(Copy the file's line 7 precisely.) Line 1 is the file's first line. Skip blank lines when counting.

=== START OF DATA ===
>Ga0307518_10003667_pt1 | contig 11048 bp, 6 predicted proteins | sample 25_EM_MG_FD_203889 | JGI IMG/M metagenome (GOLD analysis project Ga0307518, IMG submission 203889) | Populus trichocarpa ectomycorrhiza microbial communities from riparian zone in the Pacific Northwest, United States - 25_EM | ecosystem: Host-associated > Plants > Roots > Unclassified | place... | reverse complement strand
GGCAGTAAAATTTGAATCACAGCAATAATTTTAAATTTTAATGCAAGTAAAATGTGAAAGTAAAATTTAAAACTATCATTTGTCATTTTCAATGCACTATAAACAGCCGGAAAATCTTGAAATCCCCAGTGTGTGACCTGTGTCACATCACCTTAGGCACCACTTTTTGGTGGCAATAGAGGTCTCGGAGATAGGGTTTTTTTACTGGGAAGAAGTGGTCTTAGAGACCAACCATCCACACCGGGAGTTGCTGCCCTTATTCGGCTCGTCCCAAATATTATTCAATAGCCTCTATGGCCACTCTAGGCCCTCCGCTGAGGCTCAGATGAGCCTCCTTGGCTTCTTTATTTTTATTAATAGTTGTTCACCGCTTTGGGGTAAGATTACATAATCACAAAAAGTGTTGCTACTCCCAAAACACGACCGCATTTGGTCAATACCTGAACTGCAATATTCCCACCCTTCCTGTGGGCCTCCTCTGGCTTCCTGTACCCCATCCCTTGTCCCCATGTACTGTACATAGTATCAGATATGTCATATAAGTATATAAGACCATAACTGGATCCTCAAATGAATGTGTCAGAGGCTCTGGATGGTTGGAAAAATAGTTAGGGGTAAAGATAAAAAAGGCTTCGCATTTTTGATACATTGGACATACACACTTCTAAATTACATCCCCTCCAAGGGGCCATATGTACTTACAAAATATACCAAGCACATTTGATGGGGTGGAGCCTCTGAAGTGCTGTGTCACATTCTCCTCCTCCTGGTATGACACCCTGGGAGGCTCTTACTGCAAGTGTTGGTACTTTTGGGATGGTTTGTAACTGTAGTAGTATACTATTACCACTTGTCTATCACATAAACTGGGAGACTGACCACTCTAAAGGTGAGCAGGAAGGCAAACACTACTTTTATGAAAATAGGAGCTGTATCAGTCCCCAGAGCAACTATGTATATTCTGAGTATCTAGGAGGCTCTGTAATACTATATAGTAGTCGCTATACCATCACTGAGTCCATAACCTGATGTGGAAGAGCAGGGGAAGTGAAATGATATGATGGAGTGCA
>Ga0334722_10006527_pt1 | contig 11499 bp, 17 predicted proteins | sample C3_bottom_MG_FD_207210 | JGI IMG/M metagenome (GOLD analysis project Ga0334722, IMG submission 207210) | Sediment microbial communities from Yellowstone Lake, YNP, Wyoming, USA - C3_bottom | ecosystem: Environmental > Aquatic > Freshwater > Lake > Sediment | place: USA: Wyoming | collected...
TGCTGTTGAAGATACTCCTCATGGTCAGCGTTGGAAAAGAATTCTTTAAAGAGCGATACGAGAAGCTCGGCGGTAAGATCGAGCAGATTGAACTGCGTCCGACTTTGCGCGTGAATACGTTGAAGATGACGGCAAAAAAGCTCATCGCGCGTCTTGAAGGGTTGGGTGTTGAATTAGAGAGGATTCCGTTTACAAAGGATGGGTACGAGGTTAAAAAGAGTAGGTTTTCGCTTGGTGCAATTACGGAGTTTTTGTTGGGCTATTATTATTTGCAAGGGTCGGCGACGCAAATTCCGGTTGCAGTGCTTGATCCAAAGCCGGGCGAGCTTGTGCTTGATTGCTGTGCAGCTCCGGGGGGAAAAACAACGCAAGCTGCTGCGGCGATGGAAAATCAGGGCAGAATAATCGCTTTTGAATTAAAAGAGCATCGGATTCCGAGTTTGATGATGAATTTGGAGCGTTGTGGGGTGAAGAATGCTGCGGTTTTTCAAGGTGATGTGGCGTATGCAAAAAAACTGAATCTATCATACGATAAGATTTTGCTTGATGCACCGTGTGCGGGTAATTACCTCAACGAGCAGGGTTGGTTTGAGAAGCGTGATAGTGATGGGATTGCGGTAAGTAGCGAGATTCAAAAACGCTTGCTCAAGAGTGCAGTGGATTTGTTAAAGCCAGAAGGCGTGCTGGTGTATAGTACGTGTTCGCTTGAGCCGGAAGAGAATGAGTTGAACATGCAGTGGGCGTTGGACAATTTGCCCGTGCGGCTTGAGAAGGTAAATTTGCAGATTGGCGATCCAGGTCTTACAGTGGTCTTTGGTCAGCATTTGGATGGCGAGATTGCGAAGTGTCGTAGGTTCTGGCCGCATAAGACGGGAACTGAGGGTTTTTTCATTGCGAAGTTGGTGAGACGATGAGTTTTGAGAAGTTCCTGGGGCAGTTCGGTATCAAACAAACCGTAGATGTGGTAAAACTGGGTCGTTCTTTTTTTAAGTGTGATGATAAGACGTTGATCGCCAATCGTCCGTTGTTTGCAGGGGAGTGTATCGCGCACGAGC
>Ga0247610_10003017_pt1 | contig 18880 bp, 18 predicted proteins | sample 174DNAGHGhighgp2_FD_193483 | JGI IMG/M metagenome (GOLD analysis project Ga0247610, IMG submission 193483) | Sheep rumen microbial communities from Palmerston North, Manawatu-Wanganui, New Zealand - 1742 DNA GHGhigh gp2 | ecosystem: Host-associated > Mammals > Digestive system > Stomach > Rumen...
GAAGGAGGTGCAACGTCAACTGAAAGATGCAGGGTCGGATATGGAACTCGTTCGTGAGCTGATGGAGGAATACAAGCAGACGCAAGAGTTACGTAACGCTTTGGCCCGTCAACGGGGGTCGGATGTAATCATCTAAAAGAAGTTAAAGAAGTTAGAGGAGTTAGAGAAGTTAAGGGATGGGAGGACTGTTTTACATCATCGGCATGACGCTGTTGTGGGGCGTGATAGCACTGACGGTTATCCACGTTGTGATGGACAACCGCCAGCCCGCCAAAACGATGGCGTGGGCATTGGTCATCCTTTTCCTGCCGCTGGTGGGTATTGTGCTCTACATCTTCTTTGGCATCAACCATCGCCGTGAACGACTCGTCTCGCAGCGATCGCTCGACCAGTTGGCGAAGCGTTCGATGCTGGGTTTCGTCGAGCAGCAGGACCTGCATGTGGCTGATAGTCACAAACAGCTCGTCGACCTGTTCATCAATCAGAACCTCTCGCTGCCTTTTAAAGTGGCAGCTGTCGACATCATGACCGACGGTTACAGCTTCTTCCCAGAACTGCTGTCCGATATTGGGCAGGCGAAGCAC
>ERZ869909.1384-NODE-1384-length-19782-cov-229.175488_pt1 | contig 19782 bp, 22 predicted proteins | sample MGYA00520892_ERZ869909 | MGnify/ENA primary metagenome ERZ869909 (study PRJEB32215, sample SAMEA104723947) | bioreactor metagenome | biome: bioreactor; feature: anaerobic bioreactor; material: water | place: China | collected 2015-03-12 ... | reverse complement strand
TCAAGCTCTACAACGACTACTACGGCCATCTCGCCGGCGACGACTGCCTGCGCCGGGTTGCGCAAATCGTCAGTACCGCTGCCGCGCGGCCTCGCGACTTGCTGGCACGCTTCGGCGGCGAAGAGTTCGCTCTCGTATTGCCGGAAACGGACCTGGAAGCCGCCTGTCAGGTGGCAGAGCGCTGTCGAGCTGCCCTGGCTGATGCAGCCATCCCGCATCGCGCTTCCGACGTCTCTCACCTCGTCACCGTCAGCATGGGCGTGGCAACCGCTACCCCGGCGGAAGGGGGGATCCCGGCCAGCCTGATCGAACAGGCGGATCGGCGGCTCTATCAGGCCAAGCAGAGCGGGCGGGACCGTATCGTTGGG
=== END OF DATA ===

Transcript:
>ERZ869909.1384-NODE-1384-length-19782-cov-229.175488_pt1 | contig 19782 bp, 22 predicted proteins | sample MGYA00520892_ERZ869909 | MGnify/ENA primary metagenome ERZ869909 (study PRJEB32215, sample SAMEA104723947) | bioreactor metagenome | biome: bioreactor; feature: anaerobic bioreactor; material: water | place: China | collected 2015-03-12 ... | reverse complement strand